14th Sunday of Ordinary Time - Traveling Light

God's kingdom is often compared to a "harvest" in the Scriptures.  It is an image that perhaps meant more to other cultures, in other ages than our own.  Traditionally, today's Gospel is used to preach for an increase in the response to the vocation to the priesthood and religious life. And while that idea is very much valid, there is a much more important message for all of us in the narrative.  We can substitute the word "church" for "harvest" and we can hear the Lord reminding us that it is by God's favor that we belong to this chosen community. 

The seventy-two are Jesus' forerunners. Luke tells us that they are being sent "to every town and place he intended to visit." They are his ambassadors. The first words they are to speak are words of peace: "Peace to this household." Their presence and their words immediately reflect the One who sent them, whom Luke reminds us from the beginning of his Gospel, is the One who brings us peace with God and all men and women.

A harvest just doesn't happen - it requires work.  "Church" doesn't just happen...  it doesn't just pop up out of ground.  All of the different components which make up our Church require work, support, planning, tender care, patience - and yes, honest dialog.

The Gospel today tells us that the seventy-two returned "rejoicing" - that their mission was successful.  It says nothing about them being rejected or chased out of the towns to which they were sent.  It could very well be that they were... but Luke chooses to focus on the success of the mission and on the fact that the Gospel is proclaimed by the very ones who desperately need it.
 
This year, the Fourteenth Sunday in Ordinary time falls on July 4th weekend.  As we in the United States celebrate the birth of our nation, we not only recall the courage and heroism of ordinary citizens as they struggled to build a new nation, but we also recognize, very deeply, that the violence that marked our American Revolution has not gone away.
 
We live in a world of violence - violence which touches every corner of the planet.  Sadly, we have become accustomed to terms such as "organized terror attack," "suicide-bombing", "home-grown, lone-wolf attacker"...  We see hundreds of thousands of displaced refugees searching for a home, and watch in abject horror as hate crimes unfold into the loss of innocent lives.
 
But violence can also take shape in how we use our words.  This is true not only in the politics of the world around us, but also within our church.  We love to label one another: "conservative, liberal, traditionalist, progressive."  We talk "at" one another, not "with." 

If we are to be the modern-day "seventy-two," we must do better than that.
 
The world needs a voice in the great human-wide quest to discover the truth and the meaning of life; a voice which doesn't claim to have the absolute answers to ultimate questions, but one which discovers those answers together with others: where did we come from; where are we going; what is the ultimate meaning of our existence; and how do we create a moral and civilized country and world?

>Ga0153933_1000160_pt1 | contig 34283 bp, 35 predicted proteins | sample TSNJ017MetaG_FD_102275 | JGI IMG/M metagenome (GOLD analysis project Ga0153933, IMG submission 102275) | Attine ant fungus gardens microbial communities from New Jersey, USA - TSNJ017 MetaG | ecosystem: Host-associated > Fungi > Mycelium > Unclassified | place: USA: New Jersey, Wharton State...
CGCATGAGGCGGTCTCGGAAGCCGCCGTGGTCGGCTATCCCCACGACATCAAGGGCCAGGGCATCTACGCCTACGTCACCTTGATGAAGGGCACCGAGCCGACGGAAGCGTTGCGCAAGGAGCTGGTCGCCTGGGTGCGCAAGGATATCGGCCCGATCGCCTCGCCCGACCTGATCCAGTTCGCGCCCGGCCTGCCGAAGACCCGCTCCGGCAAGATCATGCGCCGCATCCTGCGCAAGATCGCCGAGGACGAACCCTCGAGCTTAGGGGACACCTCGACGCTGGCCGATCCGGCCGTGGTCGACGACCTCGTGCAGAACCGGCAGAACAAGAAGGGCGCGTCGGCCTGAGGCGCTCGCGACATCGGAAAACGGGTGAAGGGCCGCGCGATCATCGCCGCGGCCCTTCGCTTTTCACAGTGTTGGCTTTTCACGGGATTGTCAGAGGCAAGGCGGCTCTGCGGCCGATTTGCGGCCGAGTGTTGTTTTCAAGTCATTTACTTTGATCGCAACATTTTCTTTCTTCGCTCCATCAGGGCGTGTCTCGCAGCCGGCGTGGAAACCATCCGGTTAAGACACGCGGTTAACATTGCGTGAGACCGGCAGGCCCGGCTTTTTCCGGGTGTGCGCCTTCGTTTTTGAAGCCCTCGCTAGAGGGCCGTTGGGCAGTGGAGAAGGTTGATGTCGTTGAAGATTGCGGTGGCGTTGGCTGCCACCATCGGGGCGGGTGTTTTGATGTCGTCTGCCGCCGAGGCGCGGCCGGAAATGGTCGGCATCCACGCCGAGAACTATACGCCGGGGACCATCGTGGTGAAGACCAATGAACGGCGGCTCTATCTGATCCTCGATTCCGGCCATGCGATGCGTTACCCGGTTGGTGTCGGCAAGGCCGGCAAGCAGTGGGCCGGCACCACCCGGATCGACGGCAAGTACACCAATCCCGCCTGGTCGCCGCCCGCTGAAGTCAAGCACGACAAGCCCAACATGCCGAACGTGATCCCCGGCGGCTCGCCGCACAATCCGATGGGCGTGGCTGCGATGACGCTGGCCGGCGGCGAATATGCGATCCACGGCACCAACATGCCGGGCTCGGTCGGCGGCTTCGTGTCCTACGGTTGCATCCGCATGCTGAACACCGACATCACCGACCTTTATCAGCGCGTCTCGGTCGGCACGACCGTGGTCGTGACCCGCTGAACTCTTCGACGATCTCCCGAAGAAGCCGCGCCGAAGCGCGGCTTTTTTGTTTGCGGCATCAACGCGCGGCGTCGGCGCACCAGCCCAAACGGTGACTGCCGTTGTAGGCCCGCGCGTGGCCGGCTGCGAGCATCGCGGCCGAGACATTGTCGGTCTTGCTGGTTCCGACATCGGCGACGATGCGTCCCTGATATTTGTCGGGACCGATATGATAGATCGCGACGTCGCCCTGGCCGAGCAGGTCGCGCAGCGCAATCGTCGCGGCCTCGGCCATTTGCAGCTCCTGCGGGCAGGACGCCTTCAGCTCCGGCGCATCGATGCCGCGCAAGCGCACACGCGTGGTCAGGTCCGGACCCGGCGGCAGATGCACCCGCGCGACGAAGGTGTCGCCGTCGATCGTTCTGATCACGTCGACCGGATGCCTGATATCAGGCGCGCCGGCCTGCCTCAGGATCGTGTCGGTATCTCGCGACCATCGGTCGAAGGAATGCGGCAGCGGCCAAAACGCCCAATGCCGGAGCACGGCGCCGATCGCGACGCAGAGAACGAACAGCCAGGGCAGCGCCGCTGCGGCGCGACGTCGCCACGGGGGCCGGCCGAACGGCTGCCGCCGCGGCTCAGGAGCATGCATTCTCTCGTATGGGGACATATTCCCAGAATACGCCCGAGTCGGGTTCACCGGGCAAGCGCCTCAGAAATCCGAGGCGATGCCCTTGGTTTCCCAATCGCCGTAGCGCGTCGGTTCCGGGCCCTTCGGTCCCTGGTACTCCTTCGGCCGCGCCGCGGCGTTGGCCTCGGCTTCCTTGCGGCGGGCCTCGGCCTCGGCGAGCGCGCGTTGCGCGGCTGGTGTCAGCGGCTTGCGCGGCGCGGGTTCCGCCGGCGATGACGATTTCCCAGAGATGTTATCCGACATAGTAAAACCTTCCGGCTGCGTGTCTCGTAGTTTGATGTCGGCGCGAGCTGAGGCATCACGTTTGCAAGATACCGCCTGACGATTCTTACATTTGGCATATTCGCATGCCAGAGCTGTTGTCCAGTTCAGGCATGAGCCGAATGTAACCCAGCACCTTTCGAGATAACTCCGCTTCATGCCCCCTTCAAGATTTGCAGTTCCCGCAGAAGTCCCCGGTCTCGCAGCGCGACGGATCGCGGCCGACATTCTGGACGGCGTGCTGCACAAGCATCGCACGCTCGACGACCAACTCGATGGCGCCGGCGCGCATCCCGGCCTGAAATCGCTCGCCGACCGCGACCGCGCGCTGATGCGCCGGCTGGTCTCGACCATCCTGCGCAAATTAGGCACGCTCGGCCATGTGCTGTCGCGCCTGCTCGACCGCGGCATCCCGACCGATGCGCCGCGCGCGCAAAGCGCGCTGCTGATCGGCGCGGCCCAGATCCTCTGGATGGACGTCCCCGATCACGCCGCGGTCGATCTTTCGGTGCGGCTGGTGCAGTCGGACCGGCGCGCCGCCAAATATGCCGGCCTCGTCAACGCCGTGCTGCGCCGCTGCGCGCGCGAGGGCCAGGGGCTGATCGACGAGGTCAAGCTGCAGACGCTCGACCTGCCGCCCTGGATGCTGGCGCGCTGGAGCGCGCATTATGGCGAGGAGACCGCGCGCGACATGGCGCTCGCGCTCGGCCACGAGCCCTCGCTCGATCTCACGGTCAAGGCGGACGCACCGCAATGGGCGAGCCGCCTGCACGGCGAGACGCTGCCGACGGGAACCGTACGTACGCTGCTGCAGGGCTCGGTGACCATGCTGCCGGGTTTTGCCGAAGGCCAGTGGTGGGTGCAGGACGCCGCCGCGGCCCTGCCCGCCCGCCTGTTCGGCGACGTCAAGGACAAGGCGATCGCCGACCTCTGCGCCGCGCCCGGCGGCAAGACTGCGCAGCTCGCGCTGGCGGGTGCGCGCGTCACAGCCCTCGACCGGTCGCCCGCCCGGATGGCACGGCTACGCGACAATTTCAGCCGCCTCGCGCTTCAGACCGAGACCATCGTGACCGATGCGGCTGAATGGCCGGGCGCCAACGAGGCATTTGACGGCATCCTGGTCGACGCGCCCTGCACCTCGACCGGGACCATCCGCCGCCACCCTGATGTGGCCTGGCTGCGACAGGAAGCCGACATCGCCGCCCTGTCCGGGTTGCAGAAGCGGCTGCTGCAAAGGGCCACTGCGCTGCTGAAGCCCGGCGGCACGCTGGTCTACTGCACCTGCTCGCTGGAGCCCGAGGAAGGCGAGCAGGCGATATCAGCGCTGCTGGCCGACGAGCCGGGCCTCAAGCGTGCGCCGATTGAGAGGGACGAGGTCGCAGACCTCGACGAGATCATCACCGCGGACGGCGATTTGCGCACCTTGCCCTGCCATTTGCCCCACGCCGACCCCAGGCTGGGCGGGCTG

A "smaller, purer Church" cannot speak with that voice... a closed-minded, exclusive Church cannot... a polarized, divided Church cannot...
 
God has made humanity as a patch-work quilt, and Jesus has shown us the way of servant leadership. There is a reason that Jesus sent the seventy-two out in pairs. No one of us has all of the answers; no one of us is the "model disciple."  No one of us can proclaim the Good News alone. 
 
This being so, why not look into the eyes of others, not so much as to see the reflection of ourselves in their eyes — but to understand that behind these eyes there is someone to be understood, someone to be valued, and a higher purpose to be achieved by doing so.

The church of Jesus Christ must be a community of responsible leadership and commitments - shared leadership between clergy and laity, and shared commitment to the work of the harvest. If we to witness to the Good News of Christ, we must do so because together we are the Church. We need to cooperate and to respond - and we must not be afraid to speak out whenever anyone gives evidence of attitudes that do not reflect the spirit of Jesus. That doesn't mean grumbling and complaining in private, but rather to speak sincerely and constructively. It means taking ownership of the Gospel. It means remembering that as baptized and sacramental people we are empowered to be alive in the Holy Spirit and to transform the world.
 
Traveling light means speaking the word of peace - not of violence; it means leaving behind all the excess baggage of our own petty prejudices and preferences; it means living out the words we speak with sincerity and brutal honesty. It is not enough for us, as human beings, just to live. We also must give words to what we are living. 

But just speaking words of peace in not enough... talking about "love" or "praying for peace" is not enough.  We must transform those words into action.

And when we do that we become healthy laborers in the harvest.

Henri Nouwen reminds us of something very significant about the use of words:
 
“Words are important. Without them our actions lose meaning. And without meaning we cannot live. Words can offer perspective, insight, understanding, and vision. Words can bring consolation, comfort, encouragement and hope. Words can take away fear, isolation, shame, and guilt. Words can reconcile, unite, forgive, and heal. Words can bring peace and joy, inner freedom and deep gratitude. Words, in short, can carry love on their wings. A word of love can be the greatest act of love. That is because when our words become flesh in our own lives and the lives of others, we can change the world.  Jesus is the word made flesh. In him speaking and acting were one.”